Tips for Lean Managers

Who is Responsible?

By Jon Miller Updated on May 24th, 2017

“Who is responsible?” This is a phrase I used to translate all of the time when walking around with one of my Japanese sensei during a consultation. Other interpreters would use the English phrase “Who’s in charge?” or “Who is the manager of this area?” to communicate this question but these are not only misleading translations, they are harmful.

Asking who is in charge immediately brings to mind the power relationships, fear of being scolded by the Japanese man (rightly so) and usually resulted in some puzzled “responsible person” being summoned from the depth of the office for a lashing. This was not all bad, in hindsight. Asking who is the manager of the area could be less fruitful since these were often hard to find or summon to the floor. In either case, they were not the person that the sensei was looking for.

The word “responsibility” means to bear a duty. When one is responsible, it is because one has taken on a burden or duty. In keeping with lean principles this should not be overburden, or unreasonable duties, but it is critically important that individuals take responsibility for the role they have accepted. During the past year I have learned some expensive lessons about the difference between not assigning blame to people and not holding people responsible. One can take “blame the process, not the person” too far. Within a lean culture, within any healthy and functioning culture, mutual trust and respect must exist and this can only be built on each bearing their duties and upholding individual responsibilities. We need systems and processes for this but ultimately it is people who do or do not follow the standards, who take or do not take responsibility.

Culturally there are big differences in the notion of responsibility and the weight it is given within a community. In Japan to be labeled “irresponsible” is quite damning. Taking personal responsibility and being seen as a responsible member of society is essential to being a valued and respected member of society. In the USA individual rights trump individual responsibilities any day. This is a product of the history of rugged individualism, the frontier and the American Dream. In China it is again quite different. In other countries the value placed on responsibility, at what level and to what degree it is assigned all vary. These variations have their historical and cultural reasons. In order to succeed with lean management is important to understand what “Who is responsible?” means in each culture.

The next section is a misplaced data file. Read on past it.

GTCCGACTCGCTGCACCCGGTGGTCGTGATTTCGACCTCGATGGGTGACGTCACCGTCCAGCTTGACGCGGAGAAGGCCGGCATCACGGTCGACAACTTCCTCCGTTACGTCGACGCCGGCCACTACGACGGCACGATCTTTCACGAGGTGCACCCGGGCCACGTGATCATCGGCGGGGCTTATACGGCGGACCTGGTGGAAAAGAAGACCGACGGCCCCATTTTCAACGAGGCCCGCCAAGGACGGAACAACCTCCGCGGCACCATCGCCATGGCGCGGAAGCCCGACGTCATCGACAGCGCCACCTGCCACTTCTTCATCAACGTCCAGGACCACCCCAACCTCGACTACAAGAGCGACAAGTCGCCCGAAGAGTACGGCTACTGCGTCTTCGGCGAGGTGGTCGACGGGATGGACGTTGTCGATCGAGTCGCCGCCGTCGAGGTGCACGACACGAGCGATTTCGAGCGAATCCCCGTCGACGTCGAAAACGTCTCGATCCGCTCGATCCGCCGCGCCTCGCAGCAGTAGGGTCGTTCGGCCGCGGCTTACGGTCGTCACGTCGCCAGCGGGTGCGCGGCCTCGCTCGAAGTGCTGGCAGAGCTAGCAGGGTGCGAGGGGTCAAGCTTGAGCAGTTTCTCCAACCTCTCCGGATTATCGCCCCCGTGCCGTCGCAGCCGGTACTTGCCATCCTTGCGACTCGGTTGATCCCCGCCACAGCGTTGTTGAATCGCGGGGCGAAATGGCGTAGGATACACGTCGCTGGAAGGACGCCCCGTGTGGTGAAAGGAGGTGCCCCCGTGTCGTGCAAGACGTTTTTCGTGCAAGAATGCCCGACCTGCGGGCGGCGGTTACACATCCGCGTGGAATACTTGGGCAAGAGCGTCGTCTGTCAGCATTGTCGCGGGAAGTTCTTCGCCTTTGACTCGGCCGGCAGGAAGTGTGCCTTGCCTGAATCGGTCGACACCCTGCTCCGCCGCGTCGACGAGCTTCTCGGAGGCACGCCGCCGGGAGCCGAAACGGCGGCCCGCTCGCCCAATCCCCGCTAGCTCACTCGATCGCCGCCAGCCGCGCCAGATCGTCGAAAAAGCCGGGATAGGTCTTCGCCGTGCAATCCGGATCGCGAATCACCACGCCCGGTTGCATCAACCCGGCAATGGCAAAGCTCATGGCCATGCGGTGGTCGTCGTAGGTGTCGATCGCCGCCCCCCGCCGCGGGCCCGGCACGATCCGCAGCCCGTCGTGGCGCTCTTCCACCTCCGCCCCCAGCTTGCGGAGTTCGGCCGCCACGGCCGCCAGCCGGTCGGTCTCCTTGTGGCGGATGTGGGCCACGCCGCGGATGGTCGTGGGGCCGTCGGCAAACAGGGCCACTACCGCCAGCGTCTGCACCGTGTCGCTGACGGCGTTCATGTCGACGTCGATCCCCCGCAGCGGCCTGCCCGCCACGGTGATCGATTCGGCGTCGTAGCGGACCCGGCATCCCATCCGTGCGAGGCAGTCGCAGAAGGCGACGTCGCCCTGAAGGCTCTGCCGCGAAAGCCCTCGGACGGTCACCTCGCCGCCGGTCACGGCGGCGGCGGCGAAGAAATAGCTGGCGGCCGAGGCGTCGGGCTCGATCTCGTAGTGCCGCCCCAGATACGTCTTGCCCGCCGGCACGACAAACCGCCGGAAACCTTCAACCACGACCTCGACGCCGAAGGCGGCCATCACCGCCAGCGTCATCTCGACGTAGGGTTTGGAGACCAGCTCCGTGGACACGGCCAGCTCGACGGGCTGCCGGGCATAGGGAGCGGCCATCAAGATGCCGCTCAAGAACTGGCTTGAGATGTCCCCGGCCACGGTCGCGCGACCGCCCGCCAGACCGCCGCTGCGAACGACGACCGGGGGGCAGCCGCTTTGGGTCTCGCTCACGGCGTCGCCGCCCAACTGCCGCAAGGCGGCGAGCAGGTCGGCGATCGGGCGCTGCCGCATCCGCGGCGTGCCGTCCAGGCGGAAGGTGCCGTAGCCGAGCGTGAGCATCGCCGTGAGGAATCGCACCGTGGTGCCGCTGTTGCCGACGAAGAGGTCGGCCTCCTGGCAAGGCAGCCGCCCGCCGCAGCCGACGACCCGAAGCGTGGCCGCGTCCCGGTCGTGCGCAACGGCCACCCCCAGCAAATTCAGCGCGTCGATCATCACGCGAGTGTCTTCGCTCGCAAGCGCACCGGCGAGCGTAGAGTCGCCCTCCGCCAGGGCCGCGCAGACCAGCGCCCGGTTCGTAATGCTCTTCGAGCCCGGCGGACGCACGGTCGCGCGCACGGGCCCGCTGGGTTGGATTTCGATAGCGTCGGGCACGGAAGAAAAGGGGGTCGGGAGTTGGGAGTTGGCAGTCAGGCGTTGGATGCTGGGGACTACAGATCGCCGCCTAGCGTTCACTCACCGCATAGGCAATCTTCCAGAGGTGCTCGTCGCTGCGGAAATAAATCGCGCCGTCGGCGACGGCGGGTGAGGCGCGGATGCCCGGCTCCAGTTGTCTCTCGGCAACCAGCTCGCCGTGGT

When the Japanese sensei would ask, “Who is responsible?” and I was fortunate enough to be the person there to ask it for them in English, my insistence on using that exact phrase would often puzzle people. They had heard the “Where’s the manager?” question before and knew what to do. They knew “Who was in charge” and which way to point the finger before ducking out. But we did not want them to summon anyone in charge, any manager. Often the dogged question of who was responsible for some specific item, area, process or result of the process was the very person we were questioning. When this realization hit them, the moment was gold and the learning could begin.

  1. John Hunter

    December 6, 2010 - 6:27 pm

    Very nice post. The balance between not blaming the person and not accepting/acknowledging responsibility can be tricky. You want to look for process and system fixes because they will provide the largest gains. But if people are not behaving responsibly that is a problem with the system that needs to be fixed. Or they are a special cause that needs to be addressed.